By David Taber and John Ruch
A huge chunk of Jamaica Plain could be cut from U.S. Congressman Michael Capuano’s district and put in a new district where two incumbent Congressmen—Stephen Lynch and Bill Keating—live, under a redistricting proposal released Nov. 7.
Keating is indicated he will move out of the district into a newly formed, incumbent-less district including Cape Cod and parts of southeastern Mass. That means that Lynch, a South Boston Democrat, would represent the new district, if he is re-elected in 2012.
“I am very disappointed in the changes made with respect to Jamaica Plain in the proposed map and I hope we will see some alterations in the final map.” Capuano said in a statement emailed to the Gazette, “I enjoy representing the community and will very much miss the residents and the neighborhoods that make Jamaica Plain so vibrant.”
The proposal would remove almost all of the part of Ward 19 and a few Ward 11 precincts that are in JP from Capuano’s district. That means some of the Forest Hills and Jamaica Pond areas, Central JP and the Hyde Square area would switch Congressional districts.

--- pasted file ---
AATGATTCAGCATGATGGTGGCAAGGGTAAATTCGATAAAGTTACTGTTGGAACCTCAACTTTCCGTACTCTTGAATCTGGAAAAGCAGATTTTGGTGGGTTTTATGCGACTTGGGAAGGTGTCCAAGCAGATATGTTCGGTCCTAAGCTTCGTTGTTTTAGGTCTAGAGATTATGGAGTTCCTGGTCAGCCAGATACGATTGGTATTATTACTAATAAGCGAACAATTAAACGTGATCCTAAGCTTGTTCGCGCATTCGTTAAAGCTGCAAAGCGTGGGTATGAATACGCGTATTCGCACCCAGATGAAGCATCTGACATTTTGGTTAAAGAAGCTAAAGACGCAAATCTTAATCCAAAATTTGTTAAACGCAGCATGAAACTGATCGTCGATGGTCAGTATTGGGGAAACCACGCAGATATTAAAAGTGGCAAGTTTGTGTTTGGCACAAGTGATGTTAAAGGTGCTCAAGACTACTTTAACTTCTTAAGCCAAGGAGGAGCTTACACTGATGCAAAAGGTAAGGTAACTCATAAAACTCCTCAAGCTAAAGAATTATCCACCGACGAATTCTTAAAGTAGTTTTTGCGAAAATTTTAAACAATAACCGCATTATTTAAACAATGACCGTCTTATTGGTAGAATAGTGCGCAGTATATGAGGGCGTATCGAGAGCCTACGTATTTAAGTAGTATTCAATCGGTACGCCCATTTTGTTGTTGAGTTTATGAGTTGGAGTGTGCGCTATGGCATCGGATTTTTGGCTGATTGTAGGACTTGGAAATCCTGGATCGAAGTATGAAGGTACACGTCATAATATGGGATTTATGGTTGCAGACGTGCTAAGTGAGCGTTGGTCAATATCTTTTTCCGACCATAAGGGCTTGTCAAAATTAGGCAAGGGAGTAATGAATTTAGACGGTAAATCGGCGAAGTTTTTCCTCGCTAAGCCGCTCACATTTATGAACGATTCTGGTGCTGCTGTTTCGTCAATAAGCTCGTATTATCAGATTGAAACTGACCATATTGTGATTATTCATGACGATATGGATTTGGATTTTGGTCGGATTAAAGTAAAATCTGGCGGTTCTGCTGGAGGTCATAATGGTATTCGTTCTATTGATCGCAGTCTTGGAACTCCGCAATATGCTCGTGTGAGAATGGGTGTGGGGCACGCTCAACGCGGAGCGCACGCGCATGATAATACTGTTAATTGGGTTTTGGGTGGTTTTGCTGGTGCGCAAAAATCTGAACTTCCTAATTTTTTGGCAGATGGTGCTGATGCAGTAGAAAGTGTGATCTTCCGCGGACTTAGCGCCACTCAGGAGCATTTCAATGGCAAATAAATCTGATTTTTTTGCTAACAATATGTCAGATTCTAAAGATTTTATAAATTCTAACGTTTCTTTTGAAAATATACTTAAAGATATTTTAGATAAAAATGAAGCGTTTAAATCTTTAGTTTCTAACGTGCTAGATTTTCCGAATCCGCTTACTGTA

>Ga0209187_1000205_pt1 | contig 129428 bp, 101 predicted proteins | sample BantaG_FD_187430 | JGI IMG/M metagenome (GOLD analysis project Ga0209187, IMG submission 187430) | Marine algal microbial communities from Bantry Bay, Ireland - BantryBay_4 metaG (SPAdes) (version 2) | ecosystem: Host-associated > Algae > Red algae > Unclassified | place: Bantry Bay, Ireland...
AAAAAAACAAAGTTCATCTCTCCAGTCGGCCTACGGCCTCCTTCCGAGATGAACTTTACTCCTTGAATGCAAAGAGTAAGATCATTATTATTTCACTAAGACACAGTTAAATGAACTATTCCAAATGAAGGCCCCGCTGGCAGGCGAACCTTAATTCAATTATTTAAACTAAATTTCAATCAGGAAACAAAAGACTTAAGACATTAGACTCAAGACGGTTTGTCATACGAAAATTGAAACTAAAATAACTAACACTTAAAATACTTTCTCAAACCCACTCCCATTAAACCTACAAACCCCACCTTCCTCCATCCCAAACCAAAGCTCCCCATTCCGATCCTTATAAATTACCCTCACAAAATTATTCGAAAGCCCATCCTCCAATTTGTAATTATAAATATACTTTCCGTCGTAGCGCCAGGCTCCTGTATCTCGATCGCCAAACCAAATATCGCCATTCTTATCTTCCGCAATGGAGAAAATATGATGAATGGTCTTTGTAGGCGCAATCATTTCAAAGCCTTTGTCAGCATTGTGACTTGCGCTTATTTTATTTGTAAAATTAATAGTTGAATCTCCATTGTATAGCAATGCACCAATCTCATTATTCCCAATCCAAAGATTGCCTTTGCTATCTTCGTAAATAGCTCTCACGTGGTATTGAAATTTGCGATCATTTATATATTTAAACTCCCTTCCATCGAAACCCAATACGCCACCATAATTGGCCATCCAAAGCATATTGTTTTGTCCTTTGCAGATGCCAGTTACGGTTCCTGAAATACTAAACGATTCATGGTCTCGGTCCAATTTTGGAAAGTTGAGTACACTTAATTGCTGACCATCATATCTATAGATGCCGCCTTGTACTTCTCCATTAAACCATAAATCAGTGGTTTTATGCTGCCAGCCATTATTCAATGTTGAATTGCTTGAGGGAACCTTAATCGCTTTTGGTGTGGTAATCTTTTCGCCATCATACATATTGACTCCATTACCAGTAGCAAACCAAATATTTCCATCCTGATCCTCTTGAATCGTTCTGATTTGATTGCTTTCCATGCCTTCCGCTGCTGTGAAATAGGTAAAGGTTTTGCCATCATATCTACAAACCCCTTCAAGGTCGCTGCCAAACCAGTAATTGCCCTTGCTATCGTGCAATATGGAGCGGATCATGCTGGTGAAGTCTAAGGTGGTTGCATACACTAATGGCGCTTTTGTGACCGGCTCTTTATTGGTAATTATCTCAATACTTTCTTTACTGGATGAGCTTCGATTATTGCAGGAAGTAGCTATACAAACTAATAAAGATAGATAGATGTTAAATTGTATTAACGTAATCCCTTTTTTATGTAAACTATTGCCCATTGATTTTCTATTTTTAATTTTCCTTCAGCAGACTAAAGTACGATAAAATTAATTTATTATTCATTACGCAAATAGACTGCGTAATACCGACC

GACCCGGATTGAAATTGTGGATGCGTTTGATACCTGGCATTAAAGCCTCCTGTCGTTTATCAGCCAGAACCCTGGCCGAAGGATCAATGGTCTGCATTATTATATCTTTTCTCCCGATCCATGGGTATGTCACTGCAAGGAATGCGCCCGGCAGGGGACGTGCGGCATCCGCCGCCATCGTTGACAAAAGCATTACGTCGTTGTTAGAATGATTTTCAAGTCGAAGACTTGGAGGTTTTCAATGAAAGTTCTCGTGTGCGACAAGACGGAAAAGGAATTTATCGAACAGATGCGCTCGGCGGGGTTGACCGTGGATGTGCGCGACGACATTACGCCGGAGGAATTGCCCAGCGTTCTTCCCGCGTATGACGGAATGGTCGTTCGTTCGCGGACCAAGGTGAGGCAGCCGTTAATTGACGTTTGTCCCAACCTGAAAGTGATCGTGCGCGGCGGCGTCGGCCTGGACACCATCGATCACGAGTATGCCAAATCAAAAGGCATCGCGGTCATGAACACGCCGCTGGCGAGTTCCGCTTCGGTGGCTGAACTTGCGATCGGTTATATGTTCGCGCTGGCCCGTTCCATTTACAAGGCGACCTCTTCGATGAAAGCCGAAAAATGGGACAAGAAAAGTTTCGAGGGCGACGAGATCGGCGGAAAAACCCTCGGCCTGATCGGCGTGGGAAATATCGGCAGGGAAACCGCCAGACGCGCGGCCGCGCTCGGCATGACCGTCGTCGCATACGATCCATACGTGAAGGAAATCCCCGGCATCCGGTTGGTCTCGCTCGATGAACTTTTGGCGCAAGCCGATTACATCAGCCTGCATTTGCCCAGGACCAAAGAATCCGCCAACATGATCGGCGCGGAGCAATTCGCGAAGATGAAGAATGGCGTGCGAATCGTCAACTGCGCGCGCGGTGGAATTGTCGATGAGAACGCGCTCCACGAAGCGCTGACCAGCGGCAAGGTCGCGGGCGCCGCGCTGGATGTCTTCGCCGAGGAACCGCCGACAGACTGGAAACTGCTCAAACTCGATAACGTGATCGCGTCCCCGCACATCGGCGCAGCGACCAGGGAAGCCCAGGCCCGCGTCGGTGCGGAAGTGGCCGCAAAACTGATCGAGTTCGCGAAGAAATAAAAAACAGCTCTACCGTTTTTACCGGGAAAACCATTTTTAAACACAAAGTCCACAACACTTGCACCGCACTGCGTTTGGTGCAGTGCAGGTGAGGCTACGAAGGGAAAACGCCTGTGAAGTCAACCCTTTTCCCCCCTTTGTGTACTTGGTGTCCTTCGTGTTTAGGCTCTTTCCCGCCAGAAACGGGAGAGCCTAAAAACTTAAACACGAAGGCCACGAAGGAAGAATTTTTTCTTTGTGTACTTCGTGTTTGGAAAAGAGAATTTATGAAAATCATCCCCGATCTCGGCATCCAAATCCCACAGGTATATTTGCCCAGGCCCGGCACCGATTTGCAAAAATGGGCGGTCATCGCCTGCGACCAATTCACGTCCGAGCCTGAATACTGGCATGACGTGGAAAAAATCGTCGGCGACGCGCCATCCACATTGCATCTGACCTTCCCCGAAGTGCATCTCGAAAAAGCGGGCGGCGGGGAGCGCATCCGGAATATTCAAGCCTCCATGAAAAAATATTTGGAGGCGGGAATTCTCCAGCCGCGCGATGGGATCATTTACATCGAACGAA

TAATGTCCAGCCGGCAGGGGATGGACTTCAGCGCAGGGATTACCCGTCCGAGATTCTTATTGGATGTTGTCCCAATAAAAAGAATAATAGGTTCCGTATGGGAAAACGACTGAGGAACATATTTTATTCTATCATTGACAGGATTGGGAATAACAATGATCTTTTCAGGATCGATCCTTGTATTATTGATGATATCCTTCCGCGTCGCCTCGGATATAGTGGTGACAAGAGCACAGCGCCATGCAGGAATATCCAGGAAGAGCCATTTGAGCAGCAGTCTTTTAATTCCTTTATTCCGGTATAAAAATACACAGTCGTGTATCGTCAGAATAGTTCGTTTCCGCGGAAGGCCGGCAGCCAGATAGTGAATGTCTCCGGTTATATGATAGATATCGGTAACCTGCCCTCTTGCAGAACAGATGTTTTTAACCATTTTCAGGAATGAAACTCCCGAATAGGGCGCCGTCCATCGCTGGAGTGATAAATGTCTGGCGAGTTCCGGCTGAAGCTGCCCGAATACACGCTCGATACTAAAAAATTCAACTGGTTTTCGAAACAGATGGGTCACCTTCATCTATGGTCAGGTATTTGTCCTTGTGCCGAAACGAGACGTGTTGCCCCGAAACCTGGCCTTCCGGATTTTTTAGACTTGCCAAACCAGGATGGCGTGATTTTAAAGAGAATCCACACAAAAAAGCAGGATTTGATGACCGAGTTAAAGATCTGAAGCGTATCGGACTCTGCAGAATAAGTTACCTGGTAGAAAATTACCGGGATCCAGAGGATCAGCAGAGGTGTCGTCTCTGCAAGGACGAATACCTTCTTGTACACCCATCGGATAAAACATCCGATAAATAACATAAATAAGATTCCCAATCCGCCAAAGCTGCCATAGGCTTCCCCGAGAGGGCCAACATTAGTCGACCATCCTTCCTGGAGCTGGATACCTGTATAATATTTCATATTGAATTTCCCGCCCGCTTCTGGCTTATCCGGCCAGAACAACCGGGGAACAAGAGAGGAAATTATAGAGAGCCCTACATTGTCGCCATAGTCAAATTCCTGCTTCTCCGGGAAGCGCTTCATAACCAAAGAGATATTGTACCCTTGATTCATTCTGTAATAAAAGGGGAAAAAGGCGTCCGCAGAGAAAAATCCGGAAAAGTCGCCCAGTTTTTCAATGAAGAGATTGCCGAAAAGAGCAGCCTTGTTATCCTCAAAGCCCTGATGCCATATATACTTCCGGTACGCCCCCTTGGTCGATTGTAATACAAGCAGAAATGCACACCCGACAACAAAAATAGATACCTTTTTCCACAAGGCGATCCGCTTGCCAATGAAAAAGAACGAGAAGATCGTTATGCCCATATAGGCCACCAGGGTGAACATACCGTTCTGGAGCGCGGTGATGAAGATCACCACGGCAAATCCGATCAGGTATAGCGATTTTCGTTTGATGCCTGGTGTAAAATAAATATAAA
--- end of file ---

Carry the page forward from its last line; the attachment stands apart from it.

Benjamin Day, the chair of the Jamaica Plain Neighborhood Council (JPNC), questioned the change and its short comment period in a letter sent to the state legislature on Nov. 9. Writing as the JPNC chair, Day said he supports the motivation of the change, which ensures a minority-majority Congressional district. But he also noted that it splits the diverse neighborhood of JP.
“Jamaica Plain is a neighborhood with a strong sense of identity, and it is a community of interest unto itself…,” Day wrote. “I anticipate that thousands of JP residents would react to their change in representation with disappointment and concern.”
The Congressional districts are also being renumbered. Capuano’s district, formerly the 8th Congressional District, would now be the 7th Congressional District. Lynch and Keating would be in the new 8th Congressional District. Lynch’s current district is the 9th, which includes parts of the Forest Hills and Jamaica Hills areas.
The proposal was presented by the State Legislature’s Joint Committee on Redistricting Nov. 7. A short public comment period on the plan ends Nov 10, when the state legislature’s Joint Committee on Redistricting is scheduled to vote on the proposal. It will likely be taken up by the full legislature in the following week. Following the committee vote, the proposal can still be amended prior to its passage.
Updated version: This version includes comments from JPNC chair Benjamin Day.